What's The Difference Between A Conventional Loan And A Hard Money Loan?
Hard Money Loans
A Hard Money Loan is also called an Asset-based loan because the underwriting (decision to make a loan or not) is primarily based on the equity or value of the property in which the loan is being made. A hard asset is the “HARD” in Hard Money). Hard Money loans almost always come from Private Lenders who are lending their own money or a group of investors money. Hard Money loans are most commonly business purpose in nature which means the loan is being made on an investment property like a home that is being rented or a commercial building. Hard Money Loans, Fix and Flip Loans, Rehab Loans, are designed for investors who are purchasing distressed real estate at a discount and need cash to close. The goal of the loan is to help an investor acquire a piece of property. If they plan to hold the property they will commonly go back to the bank and get a refinance at a lower interest rate after the completion of the rehab. If they want to flip the property, then the goal will be to be to buy the property at a discount, fix it up, and sell it quickly.
Hard Money Pro:
- Speed to close the loan – Typically around a week.
- Much less required documentation to get a loan
- Less regulation allows for different qualifications to get a loan approved – The lender sets the qualification terms not the government and they can decide what makes you a good candidate to lend to.
Hard Money Con:
- Expensive - Because a private lender is generally using their own money, they determine the interest rate which can vary a lot. Private Lenders will almost always require a higher rate of return (higher interest) than banks who get their money from less costly sources like depositors or the Federal Reserve.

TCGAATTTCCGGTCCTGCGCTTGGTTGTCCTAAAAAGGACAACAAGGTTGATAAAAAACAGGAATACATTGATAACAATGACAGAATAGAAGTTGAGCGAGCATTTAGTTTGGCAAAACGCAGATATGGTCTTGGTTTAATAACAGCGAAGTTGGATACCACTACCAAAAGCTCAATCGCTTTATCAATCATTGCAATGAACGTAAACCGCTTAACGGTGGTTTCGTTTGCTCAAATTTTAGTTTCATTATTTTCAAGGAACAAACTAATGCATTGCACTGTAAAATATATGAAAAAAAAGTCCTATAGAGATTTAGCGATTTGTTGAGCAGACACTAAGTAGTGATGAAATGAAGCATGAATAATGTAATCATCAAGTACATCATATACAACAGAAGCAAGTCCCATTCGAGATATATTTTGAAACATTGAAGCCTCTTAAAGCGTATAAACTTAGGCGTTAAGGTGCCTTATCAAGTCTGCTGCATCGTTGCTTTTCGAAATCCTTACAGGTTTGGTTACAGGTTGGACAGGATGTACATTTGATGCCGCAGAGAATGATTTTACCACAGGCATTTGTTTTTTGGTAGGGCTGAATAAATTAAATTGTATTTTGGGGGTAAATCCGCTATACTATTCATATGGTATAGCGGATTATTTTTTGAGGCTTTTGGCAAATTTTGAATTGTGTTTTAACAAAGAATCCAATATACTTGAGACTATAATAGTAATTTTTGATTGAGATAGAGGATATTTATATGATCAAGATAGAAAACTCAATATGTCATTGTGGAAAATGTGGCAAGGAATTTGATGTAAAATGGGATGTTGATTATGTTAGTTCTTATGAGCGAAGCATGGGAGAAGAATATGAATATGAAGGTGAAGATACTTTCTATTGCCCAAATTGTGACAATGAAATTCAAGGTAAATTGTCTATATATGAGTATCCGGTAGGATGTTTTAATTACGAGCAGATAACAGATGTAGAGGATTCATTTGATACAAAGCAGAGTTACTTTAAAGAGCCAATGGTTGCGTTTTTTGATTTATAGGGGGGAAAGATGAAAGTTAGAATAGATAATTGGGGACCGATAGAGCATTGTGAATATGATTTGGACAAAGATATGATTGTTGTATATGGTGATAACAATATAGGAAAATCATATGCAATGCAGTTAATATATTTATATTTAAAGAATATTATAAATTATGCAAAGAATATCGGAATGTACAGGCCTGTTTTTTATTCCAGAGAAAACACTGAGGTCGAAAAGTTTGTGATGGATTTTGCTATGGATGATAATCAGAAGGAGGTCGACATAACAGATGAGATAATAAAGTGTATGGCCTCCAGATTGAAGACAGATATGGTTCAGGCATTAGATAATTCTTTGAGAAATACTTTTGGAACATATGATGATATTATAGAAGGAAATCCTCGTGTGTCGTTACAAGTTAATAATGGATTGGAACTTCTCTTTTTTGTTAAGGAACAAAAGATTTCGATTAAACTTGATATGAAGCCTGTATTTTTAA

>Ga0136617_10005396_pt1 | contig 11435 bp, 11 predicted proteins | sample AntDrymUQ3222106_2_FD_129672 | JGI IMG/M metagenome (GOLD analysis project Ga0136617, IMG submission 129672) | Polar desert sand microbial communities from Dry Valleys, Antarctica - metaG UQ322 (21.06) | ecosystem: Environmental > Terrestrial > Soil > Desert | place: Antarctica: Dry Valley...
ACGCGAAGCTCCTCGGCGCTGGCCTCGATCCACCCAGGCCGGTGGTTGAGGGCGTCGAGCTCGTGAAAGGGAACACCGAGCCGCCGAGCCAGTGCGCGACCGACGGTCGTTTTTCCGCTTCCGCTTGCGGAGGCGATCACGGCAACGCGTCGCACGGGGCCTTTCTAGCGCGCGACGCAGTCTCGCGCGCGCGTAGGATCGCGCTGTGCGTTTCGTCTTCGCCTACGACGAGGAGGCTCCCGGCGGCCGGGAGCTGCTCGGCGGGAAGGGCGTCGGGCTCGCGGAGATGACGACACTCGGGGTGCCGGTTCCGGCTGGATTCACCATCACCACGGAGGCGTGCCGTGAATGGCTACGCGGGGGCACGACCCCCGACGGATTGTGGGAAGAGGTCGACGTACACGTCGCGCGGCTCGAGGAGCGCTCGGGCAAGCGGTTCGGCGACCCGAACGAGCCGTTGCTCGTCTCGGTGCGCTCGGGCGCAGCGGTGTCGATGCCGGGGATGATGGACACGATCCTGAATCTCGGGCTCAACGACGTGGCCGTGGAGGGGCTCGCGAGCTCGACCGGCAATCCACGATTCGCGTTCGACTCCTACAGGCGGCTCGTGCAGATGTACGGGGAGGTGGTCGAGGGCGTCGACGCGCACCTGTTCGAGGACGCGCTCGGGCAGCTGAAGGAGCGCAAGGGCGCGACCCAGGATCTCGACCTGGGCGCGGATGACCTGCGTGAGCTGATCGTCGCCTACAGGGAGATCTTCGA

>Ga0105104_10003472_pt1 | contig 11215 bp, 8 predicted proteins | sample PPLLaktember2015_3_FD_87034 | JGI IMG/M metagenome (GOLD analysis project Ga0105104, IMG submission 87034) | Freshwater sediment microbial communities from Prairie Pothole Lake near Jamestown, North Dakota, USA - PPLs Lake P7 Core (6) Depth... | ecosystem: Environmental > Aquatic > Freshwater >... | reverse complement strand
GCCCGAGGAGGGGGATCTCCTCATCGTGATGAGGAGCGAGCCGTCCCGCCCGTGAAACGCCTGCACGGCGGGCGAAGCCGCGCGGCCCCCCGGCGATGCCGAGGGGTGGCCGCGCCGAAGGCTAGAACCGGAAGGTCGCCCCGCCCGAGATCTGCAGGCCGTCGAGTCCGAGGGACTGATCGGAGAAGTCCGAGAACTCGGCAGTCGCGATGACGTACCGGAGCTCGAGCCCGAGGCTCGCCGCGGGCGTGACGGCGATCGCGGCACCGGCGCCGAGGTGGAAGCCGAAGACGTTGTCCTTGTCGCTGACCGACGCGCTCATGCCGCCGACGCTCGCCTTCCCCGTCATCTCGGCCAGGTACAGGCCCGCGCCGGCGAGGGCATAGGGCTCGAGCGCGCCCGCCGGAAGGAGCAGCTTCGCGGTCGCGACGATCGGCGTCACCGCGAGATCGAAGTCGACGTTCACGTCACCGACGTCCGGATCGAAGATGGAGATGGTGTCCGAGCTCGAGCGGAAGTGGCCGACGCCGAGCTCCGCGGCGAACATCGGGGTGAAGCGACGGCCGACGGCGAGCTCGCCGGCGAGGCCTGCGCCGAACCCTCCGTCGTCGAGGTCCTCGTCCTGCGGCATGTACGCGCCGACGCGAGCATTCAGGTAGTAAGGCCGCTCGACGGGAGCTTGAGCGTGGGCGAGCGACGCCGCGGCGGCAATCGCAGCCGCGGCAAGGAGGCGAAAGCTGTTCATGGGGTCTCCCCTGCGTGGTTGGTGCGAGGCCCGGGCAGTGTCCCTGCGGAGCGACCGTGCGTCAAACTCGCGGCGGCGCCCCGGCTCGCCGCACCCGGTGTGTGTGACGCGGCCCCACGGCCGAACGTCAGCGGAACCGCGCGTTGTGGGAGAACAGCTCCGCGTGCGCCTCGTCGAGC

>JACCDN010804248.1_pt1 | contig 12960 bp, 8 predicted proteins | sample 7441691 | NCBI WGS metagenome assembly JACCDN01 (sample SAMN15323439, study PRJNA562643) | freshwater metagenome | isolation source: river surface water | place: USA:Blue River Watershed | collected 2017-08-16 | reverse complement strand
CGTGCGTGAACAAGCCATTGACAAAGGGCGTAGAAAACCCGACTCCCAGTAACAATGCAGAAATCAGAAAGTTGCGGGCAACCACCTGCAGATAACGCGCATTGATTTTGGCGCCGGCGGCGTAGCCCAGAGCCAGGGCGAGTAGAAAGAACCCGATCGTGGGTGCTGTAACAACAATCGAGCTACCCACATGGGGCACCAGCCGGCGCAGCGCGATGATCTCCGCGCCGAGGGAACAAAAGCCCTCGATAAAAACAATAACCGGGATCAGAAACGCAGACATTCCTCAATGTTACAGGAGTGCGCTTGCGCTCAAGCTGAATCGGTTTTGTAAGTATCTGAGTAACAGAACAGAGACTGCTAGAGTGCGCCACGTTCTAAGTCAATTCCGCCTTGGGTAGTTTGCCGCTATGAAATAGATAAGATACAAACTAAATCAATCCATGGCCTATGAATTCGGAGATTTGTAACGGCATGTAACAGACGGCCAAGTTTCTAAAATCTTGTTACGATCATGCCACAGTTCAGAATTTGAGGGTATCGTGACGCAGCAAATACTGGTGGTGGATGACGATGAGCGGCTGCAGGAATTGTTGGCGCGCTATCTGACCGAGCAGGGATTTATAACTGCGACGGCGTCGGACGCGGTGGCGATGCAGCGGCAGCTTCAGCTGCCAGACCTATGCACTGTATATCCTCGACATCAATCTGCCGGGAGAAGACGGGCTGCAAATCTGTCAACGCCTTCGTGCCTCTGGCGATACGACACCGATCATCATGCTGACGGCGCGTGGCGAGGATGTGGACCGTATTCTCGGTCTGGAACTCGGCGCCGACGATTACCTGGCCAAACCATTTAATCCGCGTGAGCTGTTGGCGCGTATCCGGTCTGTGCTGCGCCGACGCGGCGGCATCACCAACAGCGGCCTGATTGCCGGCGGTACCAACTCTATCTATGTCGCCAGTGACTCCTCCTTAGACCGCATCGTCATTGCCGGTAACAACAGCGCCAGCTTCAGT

- Less Regulations also allows the lender to set their own terms for the repayment of the loan. Be sure to read, understand, and agree with all your lenders terms of the loan.
Conventional or Conforming loans are called that because the conform to Fannie Mae and Freddie Mac guidelines. Fannie and Freddie buy a lenders real estate notes and a lender must adhere to their guidelines if they want to sell that note to Fannie or Freddie. Those same standards have also been adopted by other banks as well, even if they don’t plan on selling the note. Because they are conforming it also protects other financial intuitions who may end up buying your note down the road. Mortgages (like any asset) can be sold or transferred. Mortgage notes are commonly traded amongst banks, investment houses, and on the secondary market to RETS, and investment funds. The more conforming a loan, the easier it can be sold which allows banks to be much more aggressive in the discounting of the interest rate to the borrowers.
If the loan is on a person’s primary residence, lenders are also required to comply with all federal and state guidelines like RESPA, TILLA, TRID, and others.
Conventional Loan Pro:
- In general, a Conventional loan or conforming loan is going to be the best and lowest cost option for people purchasing their primary residence. Conventional loans will generally have the lowest interest rates because they are designed to be paid off over a long period of time.
- These loans are regulated, and the regulations intent is to protect borrowers from predatory lending practices and from getting a loan they cannot afford long-term.
Conventional Loan Con:
- You have to be a well-qualified borrower in terms of your credit score, taxable income, steady and consistent income from a job you have been working at for 1 to 2 years. You need to have low debt and a good payment history on the debt you have borrowed in the past.
- It is going to take a while. Plan on 60-days to apply and get a loan. It can happen quicker, but don’t plan on it. There are a lot of documents and steps required to show you are a good borrower and the property you are purchasing is a good asset.
- You will need to pay for need an appraisal.